How Is The THC Content Of Marijuana Measured?

Thanks to advances in technology and improved growing methods, the THC content in some of today’s cannabis (e.g. concentrates) are over 50% THC, with some as high as 80% or above.

Researchers still don’t know the full effects of what high levels of THC do to the mind and body, especially the developing mind and body. But higher levels of THC may result in more harmful reactions for new users.

Marijuana potency has increased over the past few decades. In the early 90s, it’s reported that the average tetrahydrocannabinol (THC) level in weed was around 3.7%. In 2013, this percentage jumped to 9.6%.

By now, you’re probably wondering what caused the spike in potency. And not only that, but how do people determine the percentages of THC in the first place.

Chronicles & Headylines

In this article, you’ll learn the answer to both of these questions.

Factors that determine marijuana potency

Some factors that affect the potency of marijuana include:

  • Growing climate and conditions
  • Plant genetics
  • Harvesting and processing
  • Desire by small growers to maximize profit.

The time at which the cannabis plant was harvested also affects the THC level in your flower. In addition, female plants have higher THC levels than their male counterparts.

How to test THC levels

Currently, there is no industry standard for calculating the total THC level in cannabis. So different cannabis producers and testing facilities calculate this percentage level using different techniques.

But to get a basic understanding of how this level is determined, you must first know the difference between THC and THCA.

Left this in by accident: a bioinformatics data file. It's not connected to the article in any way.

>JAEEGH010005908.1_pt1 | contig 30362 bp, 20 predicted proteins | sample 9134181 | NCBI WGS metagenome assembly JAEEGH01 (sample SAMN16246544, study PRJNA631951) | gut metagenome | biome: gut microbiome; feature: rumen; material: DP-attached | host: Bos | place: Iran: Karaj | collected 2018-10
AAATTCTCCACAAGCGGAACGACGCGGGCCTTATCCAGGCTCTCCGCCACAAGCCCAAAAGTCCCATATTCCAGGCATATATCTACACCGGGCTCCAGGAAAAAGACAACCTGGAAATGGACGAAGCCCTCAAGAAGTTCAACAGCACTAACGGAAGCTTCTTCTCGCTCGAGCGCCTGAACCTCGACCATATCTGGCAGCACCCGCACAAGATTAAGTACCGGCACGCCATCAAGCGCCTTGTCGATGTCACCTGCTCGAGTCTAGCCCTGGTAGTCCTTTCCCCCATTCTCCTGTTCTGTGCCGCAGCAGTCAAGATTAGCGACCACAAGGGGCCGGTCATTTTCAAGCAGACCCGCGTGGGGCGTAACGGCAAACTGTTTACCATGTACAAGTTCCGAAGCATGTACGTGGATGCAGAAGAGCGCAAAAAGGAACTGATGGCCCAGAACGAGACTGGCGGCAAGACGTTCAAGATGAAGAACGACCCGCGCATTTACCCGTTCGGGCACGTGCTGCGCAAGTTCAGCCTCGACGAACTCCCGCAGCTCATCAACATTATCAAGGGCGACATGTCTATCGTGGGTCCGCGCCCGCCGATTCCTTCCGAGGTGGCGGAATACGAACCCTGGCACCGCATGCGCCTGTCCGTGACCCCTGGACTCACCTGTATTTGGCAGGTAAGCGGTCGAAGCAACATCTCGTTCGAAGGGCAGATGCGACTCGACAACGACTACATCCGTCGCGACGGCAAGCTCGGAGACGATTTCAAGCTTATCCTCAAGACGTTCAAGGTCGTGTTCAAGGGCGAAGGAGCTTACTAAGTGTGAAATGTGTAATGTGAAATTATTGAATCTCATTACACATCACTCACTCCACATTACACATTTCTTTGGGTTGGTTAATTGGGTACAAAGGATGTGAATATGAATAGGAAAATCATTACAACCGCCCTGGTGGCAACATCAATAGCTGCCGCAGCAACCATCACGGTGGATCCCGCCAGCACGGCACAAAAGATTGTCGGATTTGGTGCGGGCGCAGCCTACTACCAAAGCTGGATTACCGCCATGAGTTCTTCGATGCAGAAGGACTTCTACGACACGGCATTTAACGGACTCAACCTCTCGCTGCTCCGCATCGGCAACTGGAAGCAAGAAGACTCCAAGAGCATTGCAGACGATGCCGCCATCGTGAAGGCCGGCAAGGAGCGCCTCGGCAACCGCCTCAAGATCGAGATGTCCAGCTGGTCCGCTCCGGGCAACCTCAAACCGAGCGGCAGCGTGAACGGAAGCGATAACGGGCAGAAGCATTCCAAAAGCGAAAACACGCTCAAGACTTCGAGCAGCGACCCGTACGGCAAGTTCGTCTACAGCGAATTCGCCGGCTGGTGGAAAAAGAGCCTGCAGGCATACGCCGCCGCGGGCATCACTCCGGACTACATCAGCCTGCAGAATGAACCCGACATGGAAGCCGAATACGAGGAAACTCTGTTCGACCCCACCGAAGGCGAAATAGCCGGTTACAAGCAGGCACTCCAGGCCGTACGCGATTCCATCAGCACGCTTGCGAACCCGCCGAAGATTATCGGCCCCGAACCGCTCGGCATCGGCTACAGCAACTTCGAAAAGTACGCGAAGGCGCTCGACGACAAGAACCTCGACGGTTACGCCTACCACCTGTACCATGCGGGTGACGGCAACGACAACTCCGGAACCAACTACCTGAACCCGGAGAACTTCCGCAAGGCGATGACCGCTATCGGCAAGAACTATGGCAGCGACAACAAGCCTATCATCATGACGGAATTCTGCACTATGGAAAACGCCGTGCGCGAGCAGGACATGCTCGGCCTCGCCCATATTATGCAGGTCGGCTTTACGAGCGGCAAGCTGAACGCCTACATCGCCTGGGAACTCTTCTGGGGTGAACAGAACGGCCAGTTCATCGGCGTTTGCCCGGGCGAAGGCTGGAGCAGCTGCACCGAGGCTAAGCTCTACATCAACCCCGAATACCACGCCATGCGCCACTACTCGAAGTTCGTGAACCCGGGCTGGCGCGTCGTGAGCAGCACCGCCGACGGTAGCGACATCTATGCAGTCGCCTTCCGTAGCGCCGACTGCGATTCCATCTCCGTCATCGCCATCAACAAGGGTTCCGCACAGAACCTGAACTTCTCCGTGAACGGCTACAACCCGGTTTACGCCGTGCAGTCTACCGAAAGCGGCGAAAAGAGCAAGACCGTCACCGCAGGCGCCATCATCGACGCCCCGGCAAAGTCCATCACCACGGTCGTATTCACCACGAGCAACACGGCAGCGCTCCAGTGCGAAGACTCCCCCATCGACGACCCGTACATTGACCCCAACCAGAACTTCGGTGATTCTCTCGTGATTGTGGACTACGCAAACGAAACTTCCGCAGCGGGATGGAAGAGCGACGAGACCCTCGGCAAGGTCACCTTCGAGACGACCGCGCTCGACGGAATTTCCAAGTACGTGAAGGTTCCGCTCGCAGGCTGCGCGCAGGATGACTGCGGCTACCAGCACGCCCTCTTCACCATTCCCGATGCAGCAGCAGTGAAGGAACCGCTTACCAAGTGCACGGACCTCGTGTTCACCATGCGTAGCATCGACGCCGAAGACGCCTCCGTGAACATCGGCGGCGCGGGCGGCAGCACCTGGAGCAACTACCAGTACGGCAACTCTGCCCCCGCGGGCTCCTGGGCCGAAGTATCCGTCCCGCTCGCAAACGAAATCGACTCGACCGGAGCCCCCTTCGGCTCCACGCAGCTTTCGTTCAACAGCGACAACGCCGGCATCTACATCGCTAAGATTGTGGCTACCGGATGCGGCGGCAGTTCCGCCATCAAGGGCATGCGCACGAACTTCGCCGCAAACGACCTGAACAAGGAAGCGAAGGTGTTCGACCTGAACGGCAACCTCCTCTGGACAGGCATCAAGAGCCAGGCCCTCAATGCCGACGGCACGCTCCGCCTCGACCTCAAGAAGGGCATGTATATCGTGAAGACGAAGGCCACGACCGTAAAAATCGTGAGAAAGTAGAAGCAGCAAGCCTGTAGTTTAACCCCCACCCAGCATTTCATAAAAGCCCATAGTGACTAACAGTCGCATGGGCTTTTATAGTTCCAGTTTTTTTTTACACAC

Without getting too sciencey, THCA is a non-intoxicating compound that can be converted into THC through decarboxylation. Decarboxylation occurs with the introduction of a heating mechanism. In the case of cannabis, these mechanisms include lighters, vaporizers, and ovens.

Most cannabis products sold legally in the US are required to be tested and labeled for THC content. Many labels will have ‘Potency Analysis’ numbers listed out and often include measurements for THC, THCA, and Total THC.

The Total THC refers to how much THC will be present as a percentage of dry weight after the THCA has been converted into THC. This amount is usually around 20%, which is lower than the THCA level.

This percentage is calculated using methods that are difficult to understand or reproduce unless you have experience in the field. But if you’re interested, you can find the calculation methods here.

What does this mean to me as a consumer?

The THC level indicated on the label is usually on the low side (at around 1.0%). This is because, at this point, the plant contains mostly THCA. Before being introduced to a heating mechanism, most of the THC remains in its inactive state. Because of this, the THCA levels indicated on the label are higher (at around 24%).

One final thing to mention about the THC level in your cannabis is that it partially depends on the consumption method you choose.

According to research by Dr. Rudolf Brenneisen at the University of Bern in Switzerland, the heating of cannabis at 200 degrees Celsius [which is possible through the use of vaporizers] for 5 minutes results in almost 100% decarboxylation of THCA to THC.

On the contrary, “the burning of cannabis at higher levels [i.e. by using a lighter or torch] will probably result in a higher decarboxylation rate, but also the production of potentially harmful products.”

Final thoughts

Now that you know what factors determine marijuana potency and how this potency is measured, it’s important for you to understand that the levels on your cannabis labels are not always accurate.

Because people use different calculation methods, it’s best to assume that the total THC level is less than what’s on your product. Exactly how much will depend on the factors listed above.

For those of you concerned with THC levels in the body, it’s important to note that detectable amounts of THC can remain in the system for several days to weeks following consumption, depending on potency and amount consumed.

And if you’re new to cannabis and THC levels in general, it’s always advised that you ask for recommendations from your budtender.

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